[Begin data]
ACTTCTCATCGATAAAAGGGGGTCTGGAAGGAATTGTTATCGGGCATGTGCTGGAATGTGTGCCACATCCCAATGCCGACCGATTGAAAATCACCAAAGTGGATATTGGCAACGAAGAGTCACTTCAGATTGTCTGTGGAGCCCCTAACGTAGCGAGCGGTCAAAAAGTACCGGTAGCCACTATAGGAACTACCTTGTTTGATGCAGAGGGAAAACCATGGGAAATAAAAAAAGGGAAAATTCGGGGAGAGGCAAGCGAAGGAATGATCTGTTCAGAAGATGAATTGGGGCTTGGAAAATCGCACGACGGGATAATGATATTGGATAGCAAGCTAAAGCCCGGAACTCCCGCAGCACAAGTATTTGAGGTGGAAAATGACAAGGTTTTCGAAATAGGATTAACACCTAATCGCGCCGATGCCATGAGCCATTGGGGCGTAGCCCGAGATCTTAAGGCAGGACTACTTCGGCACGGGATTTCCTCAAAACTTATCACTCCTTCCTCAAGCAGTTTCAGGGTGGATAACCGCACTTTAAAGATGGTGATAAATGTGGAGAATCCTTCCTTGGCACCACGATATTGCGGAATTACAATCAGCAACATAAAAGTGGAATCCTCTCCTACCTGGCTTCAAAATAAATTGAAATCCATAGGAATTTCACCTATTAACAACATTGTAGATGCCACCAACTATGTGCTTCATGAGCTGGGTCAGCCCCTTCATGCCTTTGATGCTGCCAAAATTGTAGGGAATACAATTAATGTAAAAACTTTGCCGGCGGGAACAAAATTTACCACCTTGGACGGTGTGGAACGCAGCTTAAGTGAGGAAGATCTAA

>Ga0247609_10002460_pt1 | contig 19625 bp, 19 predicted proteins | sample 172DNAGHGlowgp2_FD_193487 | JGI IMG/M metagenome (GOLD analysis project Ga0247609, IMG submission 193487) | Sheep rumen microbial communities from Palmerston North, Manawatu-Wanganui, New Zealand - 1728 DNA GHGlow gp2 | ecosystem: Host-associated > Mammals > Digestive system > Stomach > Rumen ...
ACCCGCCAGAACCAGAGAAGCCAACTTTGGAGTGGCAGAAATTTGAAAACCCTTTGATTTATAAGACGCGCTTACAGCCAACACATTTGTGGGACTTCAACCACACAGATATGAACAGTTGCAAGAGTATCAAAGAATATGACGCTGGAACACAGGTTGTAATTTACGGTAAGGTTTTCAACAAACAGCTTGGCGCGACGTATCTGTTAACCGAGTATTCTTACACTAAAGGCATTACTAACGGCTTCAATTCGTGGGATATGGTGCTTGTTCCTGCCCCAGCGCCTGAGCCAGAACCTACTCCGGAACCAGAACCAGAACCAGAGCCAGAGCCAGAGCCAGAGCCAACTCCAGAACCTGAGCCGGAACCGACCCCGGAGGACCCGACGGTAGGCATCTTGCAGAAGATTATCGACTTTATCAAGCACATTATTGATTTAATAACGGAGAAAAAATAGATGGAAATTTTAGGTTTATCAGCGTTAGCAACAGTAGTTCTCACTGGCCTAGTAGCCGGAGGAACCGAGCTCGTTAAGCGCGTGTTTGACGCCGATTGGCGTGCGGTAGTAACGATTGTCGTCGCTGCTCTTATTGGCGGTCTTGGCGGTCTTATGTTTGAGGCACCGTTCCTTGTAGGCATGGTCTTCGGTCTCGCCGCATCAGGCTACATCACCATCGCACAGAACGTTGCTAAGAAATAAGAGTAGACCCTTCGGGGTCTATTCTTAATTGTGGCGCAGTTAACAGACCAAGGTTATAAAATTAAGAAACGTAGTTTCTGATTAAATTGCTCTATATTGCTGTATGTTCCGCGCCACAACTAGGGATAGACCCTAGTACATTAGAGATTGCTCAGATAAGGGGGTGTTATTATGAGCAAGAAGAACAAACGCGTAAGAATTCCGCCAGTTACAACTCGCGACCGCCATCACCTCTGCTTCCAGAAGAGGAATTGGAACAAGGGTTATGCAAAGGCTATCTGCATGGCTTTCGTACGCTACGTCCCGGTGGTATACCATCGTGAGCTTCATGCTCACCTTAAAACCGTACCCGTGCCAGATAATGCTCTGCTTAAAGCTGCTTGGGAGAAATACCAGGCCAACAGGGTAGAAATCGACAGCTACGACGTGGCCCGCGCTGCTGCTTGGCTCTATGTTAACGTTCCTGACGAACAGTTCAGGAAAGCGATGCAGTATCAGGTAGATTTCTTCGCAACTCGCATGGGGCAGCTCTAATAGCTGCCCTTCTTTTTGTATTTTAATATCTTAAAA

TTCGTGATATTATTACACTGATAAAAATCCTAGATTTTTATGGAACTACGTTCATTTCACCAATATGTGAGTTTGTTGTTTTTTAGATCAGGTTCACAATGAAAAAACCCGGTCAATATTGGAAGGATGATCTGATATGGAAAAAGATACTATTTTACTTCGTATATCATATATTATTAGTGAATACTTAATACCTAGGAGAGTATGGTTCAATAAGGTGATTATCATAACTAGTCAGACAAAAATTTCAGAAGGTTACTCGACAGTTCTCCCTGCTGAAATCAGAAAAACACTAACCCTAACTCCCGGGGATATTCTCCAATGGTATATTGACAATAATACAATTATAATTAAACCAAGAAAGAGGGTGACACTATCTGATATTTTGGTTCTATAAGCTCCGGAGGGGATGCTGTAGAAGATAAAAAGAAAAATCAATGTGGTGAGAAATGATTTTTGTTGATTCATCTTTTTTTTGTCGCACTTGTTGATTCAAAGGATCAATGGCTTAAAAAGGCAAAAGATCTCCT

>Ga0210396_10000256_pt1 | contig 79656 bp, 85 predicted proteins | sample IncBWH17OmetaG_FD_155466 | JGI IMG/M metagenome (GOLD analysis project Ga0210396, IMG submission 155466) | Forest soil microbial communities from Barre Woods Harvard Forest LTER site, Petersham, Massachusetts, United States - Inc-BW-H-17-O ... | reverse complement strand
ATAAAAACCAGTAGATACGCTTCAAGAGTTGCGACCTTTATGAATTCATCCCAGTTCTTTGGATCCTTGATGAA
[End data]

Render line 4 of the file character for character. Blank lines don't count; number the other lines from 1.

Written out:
TTCGTGATATTATTACACTGATAAAAATCCTAGATTTTTATGGAACTACGTTCATTTCACCAATATGTGAGTTTGTTGTTTTTTAGATCAGGTTCACAATGAAAAAACCCGGTCAATATTGGAAGGATGATCTGATATGGAAAAAGATACTATTTTACTTCGTATATCATATATTATTAGTGAATACTTAATACCTAGGAGAGTATGGTTCAATAAGGTGATTATCATAACTAGTCAGACAAAAATTTCAGAAGGTTACTCGACAGTTCTCCCTGCTGAAATCAGAAAAACACTAACCCTAACTCCCGGGGATATTCTCCAATGGTATATTGACAATAATACAATTATAATTAAACCAAGAAAGAGGGTGACACTATCTGATATTTTGGTTCTATAAGCTCCGGAGGGGATGCTGTAGAAGATAAAAAGAAAAATCAATGTGGTGAGAAATGATTTTTGTTGATTCATCTTTTTTTTGTCGCACTTGTTGATTCAAAGGATCAATGGCTTAAAAAGGCAAAAGATCTCCT